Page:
Black Country and Americana music have always been with us - WXPN | Vinyl At Heart

Beyoncé‘s recent release, “Cowboy Carter,” not only showcases her musical prowess but also sparks vital conversation about the presence of Black musicians in country music. Beyoncé’s journey, as she shared on Instagram, sheds light on the challenges faced by Black artists in a genre historically dominated by white voices.

In her Instagram post on March 19, Beyoncé recalls her 2015 CMA Awards performance with The Chicks and the backlash it received from some country music fans:

“This album has been over five years in the making. It was born out of an experience that I had years ago where I did not feel welcomed…and it was very clear that I wasn’t. But, because of that experience, I did a deeper dive into the history of Country music and studied our rich musical archive. It feels good to see how music can unite so many people around the world, while also amplifying the voices of some of the people who have dedicated so much of their lives educating on our musical history.”

On “Cowboy Carter,” Beyonce uses her country album to elevate the conversation about what is country and what is not; about who should be included in the creation of country and who shouldn’t, about how country music fandom and the country music industry in America must be inclusive, welcoming, and accepting of the kaleidoscope of roots music, as well as the race and gender of those who creates it.

Beyonce made an Americana album

I would echo a post on X that I saw from Allison Russell in which she said: “Y’all do know Beyonce made an #americana record not a #country record, right?” Right?” While on many levels, the notion of genre is disappearing,“Americana” is a style of music that embraces many styles including  roots, R&B, folk, bluegrass, blues, gospel, zydeco, country, alternative country, singer-songwriters, and yes, even hip-hop. Beyoncé’s album serves as a tribute to all of the often overlooked contributions of a diversity of Black musicians to country music’s development.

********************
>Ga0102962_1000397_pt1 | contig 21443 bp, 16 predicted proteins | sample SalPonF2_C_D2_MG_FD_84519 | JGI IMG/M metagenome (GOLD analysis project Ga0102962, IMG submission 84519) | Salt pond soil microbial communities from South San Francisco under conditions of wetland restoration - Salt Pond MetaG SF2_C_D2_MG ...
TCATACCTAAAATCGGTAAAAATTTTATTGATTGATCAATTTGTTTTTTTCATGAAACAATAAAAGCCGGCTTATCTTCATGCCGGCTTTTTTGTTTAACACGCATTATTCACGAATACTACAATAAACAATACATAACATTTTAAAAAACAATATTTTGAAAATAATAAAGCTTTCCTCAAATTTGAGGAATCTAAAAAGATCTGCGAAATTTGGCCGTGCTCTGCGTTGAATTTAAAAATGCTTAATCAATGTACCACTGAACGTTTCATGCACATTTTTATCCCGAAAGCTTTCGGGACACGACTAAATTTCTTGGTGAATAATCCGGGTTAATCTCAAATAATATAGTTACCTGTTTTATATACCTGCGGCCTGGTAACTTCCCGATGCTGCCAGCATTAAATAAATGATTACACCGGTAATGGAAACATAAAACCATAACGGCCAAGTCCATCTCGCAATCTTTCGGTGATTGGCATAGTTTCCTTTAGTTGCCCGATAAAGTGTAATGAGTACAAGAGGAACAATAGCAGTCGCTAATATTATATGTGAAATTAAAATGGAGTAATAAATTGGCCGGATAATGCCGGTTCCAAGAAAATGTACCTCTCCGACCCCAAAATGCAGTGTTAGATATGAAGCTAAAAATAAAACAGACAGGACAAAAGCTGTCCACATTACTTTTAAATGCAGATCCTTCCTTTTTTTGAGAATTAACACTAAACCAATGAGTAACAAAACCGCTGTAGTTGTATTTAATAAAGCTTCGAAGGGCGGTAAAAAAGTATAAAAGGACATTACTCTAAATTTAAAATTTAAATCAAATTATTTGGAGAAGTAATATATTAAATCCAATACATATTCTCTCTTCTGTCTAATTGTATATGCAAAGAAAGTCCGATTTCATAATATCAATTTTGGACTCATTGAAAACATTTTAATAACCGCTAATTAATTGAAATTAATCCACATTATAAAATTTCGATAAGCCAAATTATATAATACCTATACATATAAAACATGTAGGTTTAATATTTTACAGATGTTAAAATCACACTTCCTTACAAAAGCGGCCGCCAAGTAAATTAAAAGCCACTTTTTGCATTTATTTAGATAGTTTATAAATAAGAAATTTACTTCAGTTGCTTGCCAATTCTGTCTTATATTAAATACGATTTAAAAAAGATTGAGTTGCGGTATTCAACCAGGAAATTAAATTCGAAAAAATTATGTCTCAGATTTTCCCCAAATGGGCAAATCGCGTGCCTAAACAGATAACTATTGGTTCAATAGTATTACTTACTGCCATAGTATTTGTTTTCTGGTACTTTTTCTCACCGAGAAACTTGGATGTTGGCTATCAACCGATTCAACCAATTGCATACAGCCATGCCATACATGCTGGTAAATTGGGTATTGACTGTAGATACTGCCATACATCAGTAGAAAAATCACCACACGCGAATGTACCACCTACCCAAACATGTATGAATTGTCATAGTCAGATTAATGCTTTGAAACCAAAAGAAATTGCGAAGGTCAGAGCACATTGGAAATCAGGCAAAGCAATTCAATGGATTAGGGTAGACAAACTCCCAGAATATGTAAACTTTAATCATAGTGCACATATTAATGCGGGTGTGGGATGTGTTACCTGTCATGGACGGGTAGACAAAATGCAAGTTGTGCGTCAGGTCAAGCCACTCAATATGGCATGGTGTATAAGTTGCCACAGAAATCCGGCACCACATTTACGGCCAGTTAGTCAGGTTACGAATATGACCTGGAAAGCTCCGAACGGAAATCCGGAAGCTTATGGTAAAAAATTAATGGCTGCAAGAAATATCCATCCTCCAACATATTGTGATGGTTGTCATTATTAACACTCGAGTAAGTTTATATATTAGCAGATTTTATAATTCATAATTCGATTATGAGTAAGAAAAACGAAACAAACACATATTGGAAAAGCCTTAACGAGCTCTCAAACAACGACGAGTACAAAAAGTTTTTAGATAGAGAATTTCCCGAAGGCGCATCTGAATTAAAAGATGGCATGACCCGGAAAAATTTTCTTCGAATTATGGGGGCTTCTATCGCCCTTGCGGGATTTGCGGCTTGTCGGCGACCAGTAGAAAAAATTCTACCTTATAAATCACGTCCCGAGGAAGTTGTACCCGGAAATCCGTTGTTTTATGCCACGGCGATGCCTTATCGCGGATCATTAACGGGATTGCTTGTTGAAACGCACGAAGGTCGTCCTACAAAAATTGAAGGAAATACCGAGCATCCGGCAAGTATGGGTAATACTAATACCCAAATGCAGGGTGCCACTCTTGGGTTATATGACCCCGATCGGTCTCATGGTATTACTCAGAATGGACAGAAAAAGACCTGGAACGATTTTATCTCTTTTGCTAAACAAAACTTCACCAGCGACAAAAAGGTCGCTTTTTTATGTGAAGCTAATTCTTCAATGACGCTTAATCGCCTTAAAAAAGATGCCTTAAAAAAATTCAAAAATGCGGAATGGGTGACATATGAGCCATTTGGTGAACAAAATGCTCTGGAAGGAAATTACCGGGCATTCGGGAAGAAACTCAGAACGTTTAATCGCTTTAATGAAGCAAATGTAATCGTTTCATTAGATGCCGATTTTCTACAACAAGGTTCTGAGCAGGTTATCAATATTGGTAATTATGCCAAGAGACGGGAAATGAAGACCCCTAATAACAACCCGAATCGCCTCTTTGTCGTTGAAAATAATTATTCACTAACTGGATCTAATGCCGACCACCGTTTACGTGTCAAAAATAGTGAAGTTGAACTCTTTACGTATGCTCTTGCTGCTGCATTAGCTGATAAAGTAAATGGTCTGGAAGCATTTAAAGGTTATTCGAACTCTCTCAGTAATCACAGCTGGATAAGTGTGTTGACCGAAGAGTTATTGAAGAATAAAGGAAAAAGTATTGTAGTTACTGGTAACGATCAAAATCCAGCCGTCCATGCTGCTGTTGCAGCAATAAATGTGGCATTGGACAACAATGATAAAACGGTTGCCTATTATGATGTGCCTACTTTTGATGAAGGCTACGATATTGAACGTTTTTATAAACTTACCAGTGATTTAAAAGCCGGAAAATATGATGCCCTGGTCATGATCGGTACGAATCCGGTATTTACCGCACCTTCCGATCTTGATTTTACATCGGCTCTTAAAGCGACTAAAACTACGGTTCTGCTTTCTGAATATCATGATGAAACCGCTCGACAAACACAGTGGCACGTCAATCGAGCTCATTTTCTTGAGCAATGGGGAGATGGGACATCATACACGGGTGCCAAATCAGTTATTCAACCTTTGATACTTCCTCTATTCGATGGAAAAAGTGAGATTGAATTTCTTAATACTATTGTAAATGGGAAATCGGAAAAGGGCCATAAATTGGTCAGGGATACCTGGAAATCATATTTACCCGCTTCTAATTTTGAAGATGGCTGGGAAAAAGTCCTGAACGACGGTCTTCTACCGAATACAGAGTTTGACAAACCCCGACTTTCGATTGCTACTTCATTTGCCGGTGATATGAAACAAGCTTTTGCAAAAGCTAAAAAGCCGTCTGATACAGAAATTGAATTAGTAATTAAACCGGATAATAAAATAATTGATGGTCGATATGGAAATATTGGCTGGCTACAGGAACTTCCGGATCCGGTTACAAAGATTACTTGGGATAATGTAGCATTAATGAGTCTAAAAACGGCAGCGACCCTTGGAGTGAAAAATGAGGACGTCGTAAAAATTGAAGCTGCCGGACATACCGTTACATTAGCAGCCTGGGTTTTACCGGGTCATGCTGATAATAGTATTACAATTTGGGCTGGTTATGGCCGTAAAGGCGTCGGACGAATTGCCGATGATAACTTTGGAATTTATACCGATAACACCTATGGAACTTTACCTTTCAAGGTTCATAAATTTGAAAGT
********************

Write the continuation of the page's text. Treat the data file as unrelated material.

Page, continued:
Beyonce’s new album has surfaced important conversations around Black artists in country and Americana, and we’re here for it! Some XPN listeners might recall these musicians’ names: Denitia, The Kentucky Gentlemen, Grace Givertz, Samantha Rise, Tylar Bryant and Frankie Staton. They were the participating musicians in our Black Opry Residency in 2023, a program that aimed to elevate independent Black performers rooted in Americana and Country music. Collaborating with artists like Rissi Palmer and Black Opry founder Holly G., we sought to address the lack of representation of Black musicians in Americana and country music.

Championing Black Americana and Country music

At XPN, we’ve long been champions of diverse musical styles, including Country and Americana. We’ve strived to broaden our community and amplify voices that have too often been marginalized in the music industry. Tanner Davenport, co-director of Black Opry with founder Holly G wrote in a recent essay:

“A common experience among Black country artists and fans is feeling unwelcome. Many of us were told that country music wasn’t meant for us. I think for a majority of us..With the release of “Cowboy Carter,” we find solidarity with Beyoncé, who’s been open about feeling unwelcome in the country music space. Our hope is that with so many eyes on Beyoncé and Black country artists, there will be greater appreciation for Black people’s history in country music and Black country artists across the board will be in higher demand.”

Cowboy Carter and projects like the Black Opry Residency remind us of the power of music to transcend boundaries and foster inclusivity. As Beyoncé and other Black country artists continue to challenge stereotypes and pave the way for greater representation, we’re committed to supporting their journey and amplifying their voices within our diverse musical community.

Connected to Cowboy Carter and avenues of exploring it, this week on the XPN Morning Show, Kristen Kurtis played a set celebrating the album by spotlight many of the artists who contributed — Rhiannon Giddens, Brittney Spencer, and more — as well as songs that were sampled and covered on the album. Listen to Cowboy Carter: Deconstructed below.

Related Content
View All Related Content

No news added recently